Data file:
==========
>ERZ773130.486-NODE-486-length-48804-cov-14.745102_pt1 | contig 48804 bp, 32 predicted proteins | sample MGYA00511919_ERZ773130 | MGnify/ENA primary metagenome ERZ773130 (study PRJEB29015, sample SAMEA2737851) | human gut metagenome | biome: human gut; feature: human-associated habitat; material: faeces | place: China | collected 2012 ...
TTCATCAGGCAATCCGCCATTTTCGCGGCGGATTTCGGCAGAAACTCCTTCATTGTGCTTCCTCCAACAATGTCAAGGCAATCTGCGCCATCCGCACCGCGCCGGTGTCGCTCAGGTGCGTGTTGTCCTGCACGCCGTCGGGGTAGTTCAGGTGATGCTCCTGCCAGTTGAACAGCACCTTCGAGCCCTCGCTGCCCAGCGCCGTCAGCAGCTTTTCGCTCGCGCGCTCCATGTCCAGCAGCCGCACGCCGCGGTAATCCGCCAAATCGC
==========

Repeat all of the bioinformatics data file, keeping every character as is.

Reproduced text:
>ERZ773130.486-NODE-486-length-48804-cov-14.745102_pt1 | contig 48804 bp, 32 predicted proteins | sample MGYA00511919_ERZ773130 | MGnify/ENA primary metagenome ERZ773130 (study PRJEB29015, sample SAMEA2737851) | human gut metagenome | biome: human gut; feature: human-associated habitat; material: faeces | place: China | collected 2012 ...
TTCATCAGGCAATCCGCCATTTTCGCGGCGGATTTCGGCAGAAACTCCTTCATTGTGCTTCCTCCAACAATGTCAAGGCAATCTGCGCCATCCGCACCGCGCCGGTGTCGCTCAGGTGCGTGTTGTCCTGCACGCCGTCGGGGTAGTTCAGGTGATGCTCCTGCCAGTTGAACAGCACCTTCGAGCCCTCGCTGCCCAGCGCCGTCAGCAGCTTTTCGCTCGCGCGCTCCATGTCCAGCAGCCGCACGCCGCGGTAATCCGCCAAATCGC